Annual River Runoff Variations and Trends for the Andes Cordillera
Journal article, Peer reviewed
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Original versionMernild, S. H., Liston, G. E., Hiemstra, C. A., Yde, J. C., & Casassa, G. (2018). Annual river runoff variations and trends for the Andes Cordillera. Journal of Hydrometeorology, 19(7), 1167-1189. 10.1175/JHM-D-17-0094.1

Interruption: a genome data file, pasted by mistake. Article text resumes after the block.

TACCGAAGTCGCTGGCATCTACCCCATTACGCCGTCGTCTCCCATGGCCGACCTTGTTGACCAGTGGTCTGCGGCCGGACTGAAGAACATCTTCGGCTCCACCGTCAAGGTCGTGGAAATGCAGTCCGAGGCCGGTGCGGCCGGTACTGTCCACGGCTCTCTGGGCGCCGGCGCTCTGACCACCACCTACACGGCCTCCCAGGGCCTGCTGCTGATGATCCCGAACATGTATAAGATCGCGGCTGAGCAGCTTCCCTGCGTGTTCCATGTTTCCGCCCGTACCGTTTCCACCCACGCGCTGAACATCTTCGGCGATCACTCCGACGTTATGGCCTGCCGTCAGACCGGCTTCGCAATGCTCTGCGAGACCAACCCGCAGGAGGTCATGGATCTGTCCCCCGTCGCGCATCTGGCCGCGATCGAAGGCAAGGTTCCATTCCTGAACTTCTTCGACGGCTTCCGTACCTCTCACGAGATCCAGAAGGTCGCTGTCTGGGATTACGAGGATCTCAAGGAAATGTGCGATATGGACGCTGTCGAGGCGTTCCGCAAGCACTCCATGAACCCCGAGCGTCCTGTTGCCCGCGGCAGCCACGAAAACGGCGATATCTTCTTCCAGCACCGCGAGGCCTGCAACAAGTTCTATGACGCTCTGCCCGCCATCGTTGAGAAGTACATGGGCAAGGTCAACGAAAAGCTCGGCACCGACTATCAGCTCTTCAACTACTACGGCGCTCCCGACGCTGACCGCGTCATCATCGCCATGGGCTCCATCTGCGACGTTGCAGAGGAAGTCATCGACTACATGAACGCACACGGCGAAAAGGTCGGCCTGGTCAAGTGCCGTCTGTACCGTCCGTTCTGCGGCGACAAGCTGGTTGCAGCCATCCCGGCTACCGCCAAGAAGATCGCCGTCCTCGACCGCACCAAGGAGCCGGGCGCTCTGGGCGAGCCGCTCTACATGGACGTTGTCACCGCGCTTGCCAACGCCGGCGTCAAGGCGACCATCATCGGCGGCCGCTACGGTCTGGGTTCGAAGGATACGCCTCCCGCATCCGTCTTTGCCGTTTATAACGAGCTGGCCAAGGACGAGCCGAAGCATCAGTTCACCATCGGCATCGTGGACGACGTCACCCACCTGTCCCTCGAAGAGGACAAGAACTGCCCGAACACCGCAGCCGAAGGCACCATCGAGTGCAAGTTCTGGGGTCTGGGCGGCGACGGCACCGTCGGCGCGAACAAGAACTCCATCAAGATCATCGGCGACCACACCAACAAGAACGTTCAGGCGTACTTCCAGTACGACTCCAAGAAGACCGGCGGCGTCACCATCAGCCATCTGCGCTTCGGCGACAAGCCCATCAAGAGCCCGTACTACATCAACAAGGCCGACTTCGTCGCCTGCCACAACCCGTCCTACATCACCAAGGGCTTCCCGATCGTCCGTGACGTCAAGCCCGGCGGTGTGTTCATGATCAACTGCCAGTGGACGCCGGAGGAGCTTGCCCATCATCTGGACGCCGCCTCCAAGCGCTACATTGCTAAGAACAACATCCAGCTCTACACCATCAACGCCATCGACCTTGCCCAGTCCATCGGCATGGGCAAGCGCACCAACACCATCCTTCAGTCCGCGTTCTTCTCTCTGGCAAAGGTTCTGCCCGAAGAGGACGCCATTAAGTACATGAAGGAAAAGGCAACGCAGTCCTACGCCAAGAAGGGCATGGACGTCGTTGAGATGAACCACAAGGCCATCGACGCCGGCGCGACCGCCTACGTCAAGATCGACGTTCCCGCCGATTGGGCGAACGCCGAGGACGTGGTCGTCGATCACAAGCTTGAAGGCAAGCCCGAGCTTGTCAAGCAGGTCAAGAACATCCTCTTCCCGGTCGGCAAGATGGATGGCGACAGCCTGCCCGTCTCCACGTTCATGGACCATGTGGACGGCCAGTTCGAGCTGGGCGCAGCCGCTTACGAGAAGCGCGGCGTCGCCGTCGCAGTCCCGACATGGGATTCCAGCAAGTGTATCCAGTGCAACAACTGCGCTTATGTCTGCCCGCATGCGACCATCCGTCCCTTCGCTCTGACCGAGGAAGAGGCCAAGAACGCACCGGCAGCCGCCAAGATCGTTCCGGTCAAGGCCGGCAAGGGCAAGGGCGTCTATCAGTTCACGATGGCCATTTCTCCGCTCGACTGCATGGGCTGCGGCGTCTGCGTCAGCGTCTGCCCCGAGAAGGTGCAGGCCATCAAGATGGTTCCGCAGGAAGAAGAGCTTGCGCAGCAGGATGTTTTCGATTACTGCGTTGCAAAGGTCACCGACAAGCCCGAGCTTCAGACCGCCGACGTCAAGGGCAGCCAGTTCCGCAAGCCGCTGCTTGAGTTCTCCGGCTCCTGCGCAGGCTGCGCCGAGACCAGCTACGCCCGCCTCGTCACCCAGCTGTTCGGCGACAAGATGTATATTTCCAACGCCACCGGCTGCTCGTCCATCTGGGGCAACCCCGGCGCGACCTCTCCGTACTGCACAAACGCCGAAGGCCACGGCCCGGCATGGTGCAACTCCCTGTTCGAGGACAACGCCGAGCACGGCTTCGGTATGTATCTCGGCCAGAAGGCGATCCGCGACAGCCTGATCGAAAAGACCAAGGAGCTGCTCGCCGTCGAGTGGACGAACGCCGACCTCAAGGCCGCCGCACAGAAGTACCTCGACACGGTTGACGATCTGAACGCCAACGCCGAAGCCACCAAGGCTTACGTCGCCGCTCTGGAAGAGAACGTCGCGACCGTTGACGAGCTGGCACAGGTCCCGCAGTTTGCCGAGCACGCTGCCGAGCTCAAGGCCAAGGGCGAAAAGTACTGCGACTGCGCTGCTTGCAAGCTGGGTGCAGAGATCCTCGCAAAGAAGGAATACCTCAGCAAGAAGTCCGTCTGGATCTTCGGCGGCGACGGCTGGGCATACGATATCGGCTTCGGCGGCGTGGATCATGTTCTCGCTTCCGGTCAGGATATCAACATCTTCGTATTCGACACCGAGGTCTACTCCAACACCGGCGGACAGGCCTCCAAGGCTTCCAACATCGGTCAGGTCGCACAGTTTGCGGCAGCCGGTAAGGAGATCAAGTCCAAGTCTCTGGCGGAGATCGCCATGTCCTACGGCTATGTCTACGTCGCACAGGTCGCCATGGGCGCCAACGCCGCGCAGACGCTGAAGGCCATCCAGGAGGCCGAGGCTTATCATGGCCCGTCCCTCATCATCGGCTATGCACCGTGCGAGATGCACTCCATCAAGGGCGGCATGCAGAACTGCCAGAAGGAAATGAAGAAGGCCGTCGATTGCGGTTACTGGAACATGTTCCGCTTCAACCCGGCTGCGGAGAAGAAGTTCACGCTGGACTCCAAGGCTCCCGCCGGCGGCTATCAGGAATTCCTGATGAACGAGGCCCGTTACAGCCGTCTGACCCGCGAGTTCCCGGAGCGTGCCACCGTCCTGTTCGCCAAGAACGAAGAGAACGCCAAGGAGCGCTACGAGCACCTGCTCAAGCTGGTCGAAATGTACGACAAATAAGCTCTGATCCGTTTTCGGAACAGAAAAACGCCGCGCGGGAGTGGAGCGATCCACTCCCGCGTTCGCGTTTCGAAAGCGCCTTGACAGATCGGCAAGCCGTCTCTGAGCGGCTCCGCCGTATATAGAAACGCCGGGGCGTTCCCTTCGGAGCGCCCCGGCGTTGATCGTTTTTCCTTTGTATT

We analyzed modeled river runoff variations west of the Andes Cordillera’s continental divide for 1979/80–2013/14 (35 years). Our foci were annual runoff conditions, runoff origins (rain, snowmelt, and glacier ice), and runoff spatiotemporal variability. Low and high runoff conditions were defined as occurrences that fall outside the 10th (low values) and 90th (high values) percentile values of the period of record. SnowModel and HydroFlow modeling tools were used at 4-km horizontal grid increments and 3-h time intervals. NASA Modern-Era Retrospective Analysis for Research and Applications (MERRA) datasets were used as atmospheric forcing. This modeling system includes evaporation and sublimation from snow-covered surfaces, but it does not take into account evapotranspiration from bare and vegetation-covered soils and from river and lake surfaces. In general for the Andes Cordillera, the simulated runoff decreased before 1997 and increased afterward. This could be due to a model precipitation artifact in the MERRA forcing. If so, this artifact would influence the number of years with low runoff values, which decreased over time, while the number of high runoff values increased over time. For latitudes south of ~40°S, both the greatest decrease in the number of low runoff values and the greatest increase in high runoff values occurred. High runoff values averaged 84% and 58% higher than low values for nonglacierized and glacierized catchments, respectively. Furthermore, for glacierized catchments, 61% and 62% of the runoff originated from rain-derived runoff during low and high runoff extreme years, respectively; 28% and 30% from snowmelt-derived runoff; and 11% and 8% from glacier-ice-melt-derived runoff. As the results could be MERRA dependent, more work with other precipitation forcings and/or in situ measurements is needed to assess whether these are real runoff behaviors or artifacts.